“Indeed, many recent debates over ‘multiculturalism’ in immigrant countries are precisely debates over renegotiating the terms of integration. Immigrants are demanding a more tolerant or ‘multicultural’ approach to integration that would allow and support immigrants to maintain various aspects of their ethnic heritage even as they integrate into common institutions operating in the majority lan- guage. Immigrants insist that they should be free to maintain some of their old customs regarding food, dress, recreation, religion, and to associate with each other to maintain these practices. This should not be seen as unpatriotic or ‘un-American’. Moreover, the institutions of the larger society should be adapted to provide greater recognition and accommodation of these ethnic identities-e.g. schools and other public institutions should accommodate their religious holidays, dress, dietary restrictions, and so on.” (354)

Although one might point to the need for assimilation in order to become “loyal and productive members of society”, this begs the question by predetermining that immigrants are not already loyal and productive. Imposing further entry costs on immigrants does little to help the process of assimilation. On the contrary, it would be worthwhile, as the author suggests, to lower those costs through mother-tongue services and common institution more sensitive towards cultural and identity differences. Only then can the costs imposed be considered to have fairer terms.

The third group, isolationalist ethnoreligious groups, pose rather more difficulties for nation-building and injustice. First, it should be noted not all such groups seek to isolate themselves from modern society, making strategy 4.) limited in applicability. Secondly, it is unclear whether liberal democracies should continue to offer such groups concessions common institutions, civic duties and standard education even if standard practice to this point has often extended them these concessions. After all, such groups may impose stringent internal requirements which impinge on their members’ autonomy. In short, their situation merits case-by-case scrutiny.

Kymlicka’s Contemporary Political Philosophy 16

July 12, 2017

In response to the above, Kymlicka underscores the fact that the bond with a particular language or culture is not always a choice to which maintenance costs and reasonable expectations would then attach. Yet he is ready to concede that there is a more difficult question to face about the tension which may arise between autonomy and minority rights. One need only think of those minority groups opposed to liberal values or to gender equality, and one will need to think hard on whether this tension can be reconciled. The author elaborates:

“A crucial task facing liberal defenders of multiculturalism, therefore, is to distinguish the ‘bad’ minority rights that involve restricting individual rights from the ‘good’ minority rights that can be seen as supplementing individual rights. I have proposed distinguishing two kinds of rights that a minority group might claim. The first involves the right of a group against its own members, designed to protect the group from the destabilizing impact of internal dissent (e.g. the decision of individual members not to follow tradi- tional practices or customs). The second kind involves the right of a group against the larger society, designed to protect the group from the impact of external pressures (e.g. the economic or political decisions of the larger society). I call the first ‘internal restrictions’, and the second ‘external protections’.” (340-1)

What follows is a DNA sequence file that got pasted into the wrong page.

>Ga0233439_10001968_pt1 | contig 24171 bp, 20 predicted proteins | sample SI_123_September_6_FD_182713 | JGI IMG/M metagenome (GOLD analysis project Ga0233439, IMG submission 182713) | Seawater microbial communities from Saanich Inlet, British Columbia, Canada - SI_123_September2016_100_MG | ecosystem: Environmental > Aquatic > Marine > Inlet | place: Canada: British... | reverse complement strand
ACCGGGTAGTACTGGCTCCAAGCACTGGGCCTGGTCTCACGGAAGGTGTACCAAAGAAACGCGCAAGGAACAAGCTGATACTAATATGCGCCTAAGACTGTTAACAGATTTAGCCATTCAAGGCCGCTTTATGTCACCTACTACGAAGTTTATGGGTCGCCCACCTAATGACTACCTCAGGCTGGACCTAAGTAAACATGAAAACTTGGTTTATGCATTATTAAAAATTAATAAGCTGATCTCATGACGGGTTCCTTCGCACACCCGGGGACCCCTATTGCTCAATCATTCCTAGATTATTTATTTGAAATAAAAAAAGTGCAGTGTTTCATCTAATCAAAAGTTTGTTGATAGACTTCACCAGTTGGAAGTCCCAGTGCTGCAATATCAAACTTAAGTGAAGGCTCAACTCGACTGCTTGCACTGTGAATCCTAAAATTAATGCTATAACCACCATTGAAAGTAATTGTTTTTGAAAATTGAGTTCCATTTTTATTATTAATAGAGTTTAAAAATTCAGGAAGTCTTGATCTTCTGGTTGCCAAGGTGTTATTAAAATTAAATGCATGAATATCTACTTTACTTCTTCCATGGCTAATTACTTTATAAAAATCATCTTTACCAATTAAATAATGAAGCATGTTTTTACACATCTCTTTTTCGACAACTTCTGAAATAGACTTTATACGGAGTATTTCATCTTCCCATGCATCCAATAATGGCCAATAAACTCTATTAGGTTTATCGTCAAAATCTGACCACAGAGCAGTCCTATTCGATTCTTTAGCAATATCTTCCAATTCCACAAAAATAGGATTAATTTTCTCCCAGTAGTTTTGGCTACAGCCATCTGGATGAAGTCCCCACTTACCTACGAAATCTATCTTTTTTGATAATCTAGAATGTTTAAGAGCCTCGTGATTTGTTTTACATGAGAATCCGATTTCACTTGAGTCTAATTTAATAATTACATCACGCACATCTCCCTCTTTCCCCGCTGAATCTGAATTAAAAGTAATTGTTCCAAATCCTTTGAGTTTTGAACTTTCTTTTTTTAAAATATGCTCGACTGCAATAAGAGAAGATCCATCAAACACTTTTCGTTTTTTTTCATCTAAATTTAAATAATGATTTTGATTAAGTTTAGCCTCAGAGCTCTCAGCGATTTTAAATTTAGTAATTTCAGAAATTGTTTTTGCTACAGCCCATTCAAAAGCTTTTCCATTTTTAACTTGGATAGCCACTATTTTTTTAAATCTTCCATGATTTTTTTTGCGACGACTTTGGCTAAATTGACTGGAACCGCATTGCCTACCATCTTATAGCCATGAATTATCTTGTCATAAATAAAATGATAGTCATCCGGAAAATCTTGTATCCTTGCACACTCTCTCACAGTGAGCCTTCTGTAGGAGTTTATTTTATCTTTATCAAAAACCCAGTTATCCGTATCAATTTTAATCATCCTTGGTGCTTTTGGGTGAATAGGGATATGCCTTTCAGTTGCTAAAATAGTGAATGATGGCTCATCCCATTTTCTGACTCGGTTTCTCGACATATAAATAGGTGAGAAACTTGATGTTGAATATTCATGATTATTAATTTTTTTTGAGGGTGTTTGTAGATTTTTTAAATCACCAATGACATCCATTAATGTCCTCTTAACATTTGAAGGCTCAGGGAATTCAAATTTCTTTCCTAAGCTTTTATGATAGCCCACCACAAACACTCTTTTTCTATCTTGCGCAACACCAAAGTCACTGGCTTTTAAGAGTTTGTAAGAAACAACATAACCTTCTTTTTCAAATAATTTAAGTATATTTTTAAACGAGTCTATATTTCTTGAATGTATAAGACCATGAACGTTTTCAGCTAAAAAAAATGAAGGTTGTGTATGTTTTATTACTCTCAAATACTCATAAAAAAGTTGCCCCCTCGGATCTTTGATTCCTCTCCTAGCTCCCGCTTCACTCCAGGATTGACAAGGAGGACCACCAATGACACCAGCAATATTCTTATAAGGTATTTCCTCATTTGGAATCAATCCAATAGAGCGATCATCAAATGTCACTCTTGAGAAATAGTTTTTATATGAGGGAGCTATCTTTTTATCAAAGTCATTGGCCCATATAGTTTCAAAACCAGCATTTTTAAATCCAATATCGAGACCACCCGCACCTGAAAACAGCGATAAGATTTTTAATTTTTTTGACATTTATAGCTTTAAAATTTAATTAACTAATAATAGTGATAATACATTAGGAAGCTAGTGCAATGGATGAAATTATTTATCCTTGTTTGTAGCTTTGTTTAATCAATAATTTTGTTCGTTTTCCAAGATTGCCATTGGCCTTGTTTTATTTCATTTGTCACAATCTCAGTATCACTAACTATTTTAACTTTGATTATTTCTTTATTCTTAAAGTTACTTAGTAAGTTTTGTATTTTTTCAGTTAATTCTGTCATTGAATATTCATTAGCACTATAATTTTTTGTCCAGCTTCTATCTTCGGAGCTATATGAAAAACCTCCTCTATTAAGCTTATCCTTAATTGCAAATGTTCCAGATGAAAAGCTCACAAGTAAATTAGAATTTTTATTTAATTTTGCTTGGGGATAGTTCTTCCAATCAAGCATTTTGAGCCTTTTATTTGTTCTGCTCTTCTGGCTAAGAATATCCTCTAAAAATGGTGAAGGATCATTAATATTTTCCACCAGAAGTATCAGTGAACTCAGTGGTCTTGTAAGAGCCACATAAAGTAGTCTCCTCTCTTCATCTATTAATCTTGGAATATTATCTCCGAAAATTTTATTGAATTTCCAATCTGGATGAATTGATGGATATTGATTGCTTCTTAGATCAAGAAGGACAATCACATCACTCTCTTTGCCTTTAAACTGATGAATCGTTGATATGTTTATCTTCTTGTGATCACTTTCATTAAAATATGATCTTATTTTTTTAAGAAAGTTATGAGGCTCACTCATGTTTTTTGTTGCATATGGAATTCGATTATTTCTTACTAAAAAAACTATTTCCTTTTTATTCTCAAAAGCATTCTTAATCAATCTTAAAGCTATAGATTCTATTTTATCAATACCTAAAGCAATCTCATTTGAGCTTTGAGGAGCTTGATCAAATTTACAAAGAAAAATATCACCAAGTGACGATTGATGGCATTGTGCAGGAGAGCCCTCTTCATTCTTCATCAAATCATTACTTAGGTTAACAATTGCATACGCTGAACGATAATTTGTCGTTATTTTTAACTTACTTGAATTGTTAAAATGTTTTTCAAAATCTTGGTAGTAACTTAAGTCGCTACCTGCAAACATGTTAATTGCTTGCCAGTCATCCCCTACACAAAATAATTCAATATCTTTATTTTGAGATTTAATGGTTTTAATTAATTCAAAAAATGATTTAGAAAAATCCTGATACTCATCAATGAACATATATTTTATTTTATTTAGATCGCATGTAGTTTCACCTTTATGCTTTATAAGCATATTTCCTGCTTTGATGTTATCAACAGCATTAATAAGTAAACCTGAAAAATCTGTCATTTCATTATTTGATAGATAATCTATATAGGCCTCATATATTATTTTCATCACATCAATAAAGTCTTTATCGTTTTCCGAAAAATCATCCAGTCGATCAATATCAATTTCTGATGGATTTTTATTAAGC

The first variety concerns intra-group relations. This variety becomes “bad” should those internal restrictions shift from the person’s respecting certain conventions in order to remain part of a group to the group’s imposing conventions regardless of whether the person wishes to remain a member thereof. In contrast, the second variety concerns inter-group relations. This variety becomes “bad” should the external protections prove unfair in the treatment of one group as opposed to another, for example, by marginalizing one group to protect another’s distinctiveness. That said, the varieties of minority rights come apart insofar as a group can seek one but not the other; both are not always present within one and the same movement’s demands.

Kymlicka finds reason, however, to cast some doubt on the first variety of rights. Specifically, he thinks that the burden of proof lies with the group or movement claiming rights to govern “intra-group relations”:

“Given the commitment to individual autonomy, I believe that liberals should be sceptical of claims to internal restrictions. Liberal culturalism rejects the idea that groups can legitimately restrict the basic civil or political rights of their own members in the name of preserving the purity or authenticity of the group’s culture and traditions. However, a liberal conception of multiculturalism can accord groups various rights against the larger society, in order to reduce the group’s vulnerability to the economic or political power of the majority. Such ‘external protections’ are consistent with liberal principles, although they too become illegitimate if, rather than reducing a minority’s vulnerability to the power of the larger society, they instead enable a minority to exercise economic or political dominance over some other group.” (342)